What We Can Do

It will take effort by all of us to achieve a future with clean energy and clean transportation. Some of the policies, technologies, and actions that can help are described below. As we move to a more sustainable society, we’ll need big thinkers, inventors, researchers, and policymakers to develop solutions. Will you be one of them?

Reduce Greenhouse Gas Emissions

Our first step is to reduce the greenhouse gas emissions responsible for climate change. We need to use more clean energy – and use that energy more efficiently — to power everything from our cell phones to our homes, offices, and factories. We need to drive cars and trucks that use less gasoline or run on electricity or other alternative fuels. Everyone can play a part, including students and teachers.

Our “carbon footprint” comes from our energy use at home, at work, and on the go. Tools like Berkeley’s Cool Climate calculator and the Carbon Footprint calculator help us figure out our impact and see how it compares to others in our community. Learn more about what you can do to make an impact on climate change.

Solving climate change will take action by society – including local, state, and national governments – in the areas of electricity, building, transportation, land use, and industry.


Twenty-nine percent of U.S. greenhouse gas emissions come from generating electricity. Most of the electricity is used in our homes, offices, and factories to power everything from heating and cooling systems to lights, computers, refrigerators, and cell phones.

Some ways electricity emissions can be reduced include:

  • Renewable Energy: Renewable energy harnesses the power of the wind, sun, water, tides and other planetary resources (like geothermal heat, which comes from the Earth’s core) to produce electric power. Agricultural “biomass” products also can be used to generate electricity and heat when combusted with coal. Renewables generate electricity without producing greenhouse gases—or producing very little when compared to traditional energy sources.
  • Nuclear Power: Nuclear power provides roughly 20 percent of U.S. electricity with virtually no greenhouse gas emissions. Yet, for nuclear power to play more of a role, the industry needs to overcome high costs and concerns about nuclear waste disposal.
  • Carbon Capture and Storage: Carbon capture and storage (CCS) is a technology that captures carbon dioxide emissions from factories and power plants and stores them underground. CCS technologies can capture up to 90 percent of carbon emissions from a facility.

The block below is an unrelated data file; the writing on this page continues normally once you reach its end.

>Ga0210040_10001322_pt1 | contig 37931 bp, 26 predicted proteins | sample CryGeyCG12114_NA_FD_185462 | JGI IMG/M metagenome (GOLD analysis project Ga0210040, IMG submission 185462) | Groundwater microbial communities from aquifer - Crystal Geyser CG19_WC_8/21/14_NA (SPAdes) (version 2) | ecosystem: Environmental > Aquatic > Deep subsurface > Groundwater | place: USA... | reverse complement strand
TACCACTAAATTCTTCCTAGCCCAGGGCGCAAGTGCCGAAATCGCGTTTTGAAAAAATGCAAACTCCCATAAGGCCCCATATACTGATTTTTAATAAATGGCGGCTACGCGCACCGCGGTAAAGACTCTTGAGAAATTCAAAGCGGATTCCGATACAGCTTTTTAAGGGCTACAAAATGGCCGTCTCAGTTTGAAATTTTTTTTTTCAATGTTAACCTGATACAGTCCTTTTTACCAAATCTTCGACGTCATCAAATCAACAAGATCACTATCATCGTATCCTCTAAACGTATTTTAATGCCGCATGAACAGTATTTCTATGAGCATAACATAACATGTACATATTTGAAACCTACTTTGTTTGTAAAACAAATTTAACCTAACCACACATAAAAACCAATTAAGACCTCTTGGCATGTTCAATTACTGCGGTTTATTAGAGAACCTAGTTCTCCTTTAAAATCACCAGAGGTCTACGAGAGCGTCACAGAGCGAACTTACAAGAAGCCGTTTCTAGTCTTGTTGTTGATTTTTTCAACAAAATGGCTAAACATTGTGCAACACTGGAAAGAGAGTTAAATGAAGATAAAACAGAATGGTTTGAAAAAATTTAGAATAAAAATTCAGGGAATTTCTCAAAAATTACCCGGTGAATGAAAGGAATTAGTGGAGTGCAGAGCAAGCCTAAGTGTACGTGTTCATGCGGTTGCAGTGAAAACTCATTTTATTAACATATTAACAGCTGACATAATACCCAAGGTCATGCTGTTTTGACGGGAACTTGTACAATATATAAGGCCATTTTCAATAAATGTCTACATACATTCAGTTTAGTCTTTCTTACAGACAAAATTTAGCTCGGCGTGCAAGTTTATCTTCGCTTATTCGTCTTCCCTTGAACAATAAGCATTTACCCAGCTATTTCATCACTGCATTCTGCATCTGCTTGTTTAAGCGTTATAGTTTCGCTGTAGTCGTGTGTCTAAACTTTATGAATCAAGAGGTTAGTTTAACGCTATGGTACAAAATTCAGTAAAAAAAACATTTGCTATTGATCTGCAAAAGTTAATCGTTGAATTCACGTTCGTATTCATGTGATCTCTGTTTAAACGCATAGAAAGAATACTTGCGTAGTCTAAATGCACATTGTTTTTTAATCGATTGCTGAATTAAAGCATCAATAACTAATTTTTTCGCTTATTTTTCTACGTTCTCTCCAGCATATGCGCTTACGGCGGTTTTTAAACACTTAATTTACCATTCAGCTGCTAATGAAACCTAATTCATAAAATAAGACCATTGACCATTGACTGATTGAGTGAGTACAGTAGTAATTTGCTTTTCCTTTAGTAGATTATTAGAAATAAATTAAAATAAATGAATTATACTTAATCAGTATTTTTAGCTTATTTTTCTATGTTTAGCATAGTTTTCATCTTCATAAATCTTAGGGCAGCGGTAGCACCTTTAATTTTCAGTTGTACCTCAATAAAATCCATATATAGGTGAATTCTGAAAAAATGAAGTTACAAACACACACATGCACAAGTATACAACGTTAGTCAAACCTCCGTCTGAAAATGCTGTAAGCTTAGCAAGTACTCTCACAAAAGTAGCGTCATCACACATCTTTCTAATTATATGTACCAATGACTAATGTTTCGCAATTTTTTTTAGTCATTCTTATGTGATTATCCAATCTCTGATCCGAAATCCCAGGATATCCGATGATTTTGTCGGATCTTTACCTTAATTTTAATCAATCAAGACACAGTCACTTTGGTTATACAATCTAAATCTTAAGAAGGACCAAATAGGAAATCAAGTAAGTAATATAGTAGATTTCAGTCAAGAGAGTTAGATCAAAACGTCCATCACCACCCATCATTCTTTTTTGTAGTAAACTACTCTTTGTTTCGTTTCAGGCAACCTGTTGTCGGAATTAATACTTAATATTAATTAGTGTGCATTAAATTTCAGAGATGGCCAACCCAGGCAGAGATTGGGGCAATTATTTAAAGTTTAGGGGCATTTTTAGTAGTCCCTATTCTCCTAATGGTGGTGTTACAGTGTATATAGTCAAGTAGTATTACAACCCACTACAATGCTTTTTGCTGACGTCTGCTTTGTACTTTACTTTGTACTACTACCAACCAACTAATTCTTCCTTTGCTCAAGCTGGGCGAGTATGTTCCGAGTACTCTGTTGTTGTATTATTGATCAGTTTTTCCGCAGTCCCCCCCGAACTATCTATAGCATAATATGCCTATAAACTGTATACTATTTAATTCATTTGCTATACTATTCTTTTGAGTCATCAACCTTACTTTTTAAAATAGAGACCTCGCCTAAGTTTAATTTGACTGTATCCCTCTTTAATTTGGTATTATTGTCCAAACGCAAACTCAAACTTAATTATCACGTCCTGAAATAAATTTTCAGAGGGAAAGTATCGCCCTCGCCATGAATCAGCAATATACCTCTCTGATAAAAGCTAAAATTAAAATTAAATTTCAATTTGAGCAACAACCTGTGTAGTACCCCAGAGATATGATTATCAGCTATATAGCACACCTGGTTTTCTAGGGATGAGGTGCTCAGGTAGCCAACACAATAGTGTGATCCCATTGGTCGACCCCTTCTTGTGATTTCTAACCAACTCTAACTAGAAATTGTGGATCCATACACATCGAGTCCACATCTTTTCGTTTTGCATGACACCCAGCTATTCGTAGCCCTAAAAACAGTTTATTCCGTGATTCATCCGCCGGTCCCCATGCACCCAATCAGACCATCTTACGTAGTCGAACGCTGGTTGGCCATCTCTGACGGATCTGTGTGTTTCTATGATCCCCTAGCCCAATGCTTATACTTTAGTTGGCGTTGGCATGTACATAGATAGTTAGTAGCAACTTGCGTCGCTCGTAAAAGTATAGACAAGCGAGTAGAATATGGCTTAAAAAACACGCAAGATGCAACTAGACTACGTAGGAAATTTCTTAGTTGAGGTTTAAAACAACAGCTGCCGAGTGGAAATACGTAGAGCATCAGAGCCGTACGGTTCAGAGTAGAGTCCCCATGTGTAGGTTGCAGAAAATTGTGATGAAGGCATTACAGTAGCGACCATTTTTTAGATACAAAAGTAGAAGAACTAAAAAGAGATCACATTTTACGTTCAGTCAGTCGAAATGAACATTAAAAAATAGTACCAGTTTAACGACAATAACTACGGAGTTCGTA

• Almost a dozen commercial-scale carbon capture projects are operating around the world with 22 more in development.
    • Learn more about carbon capture.


Greenhouse gas emissions from buildings result primarily from powering lighting fixtures, appliances, and heating and cooling systems.

  • There are many ways to increase the energy efficiency of buildings, including installing more efficient lighting, EnergyStar-certified appliances like hot water heaters, and better insulation.
  • Greenhouse gas emissions can be reduced by making power on-site with renewables and other climate-friendly energy resources. Examples include rooftop solar panels, solar water heating, small-scale wind generation, fuel cells powered by natural gas or renewable hydrogen, and geothermal energy.

Learn more about reducing energy use from buildings.


2011 Chevrolet Volt. X11CH_VT118 (10/7/2010)

Transportation is the largest source of greenhouse gas emissions in the United States, primarily due to cars and trucks that burn gasoline and diesel fuel. Some ways to reduce these emissions include:

  • Improved Fuel Efficiency: Standards agreed to by federal agencies, California, and the auto industry aim to raise average fuel economy for passenger cars to up to 54.5 miles per gallon (mpg) for model year 2025.
  • Electric Cars: All electric and “plug-in” hybrid cars can be charged at home or a public charging station. These vehicles are powered by the same electricity that comes from local power plants and is often cleaner than gasoline or diesel.
  • Fuel Blending: Blending biofuels with gasoline creates fewer emissions and has the potential to offset 10-24 percent of current U.S. greenhouse gas emissions. Corn-based ethanol is the dominant biofuel in the United States. In the future, cellulosic ethanol and sugar-cane-based ethanol may enable reductions of up to 100 percent.
  • Advanced Diesels and Hybrids: Diesels and hybrids use different engines than the standard internal combustion engine; diesels also use different fuels. These technologies both offer significant improvements in fuel economy and because they use less gas and produce fewer greenhouse gas emissions when compared to other cars and trucks. When both technologies are combined in a diesel hybrid vehicle, it can reduce greenhouse gas emissions per mile by 65 percent.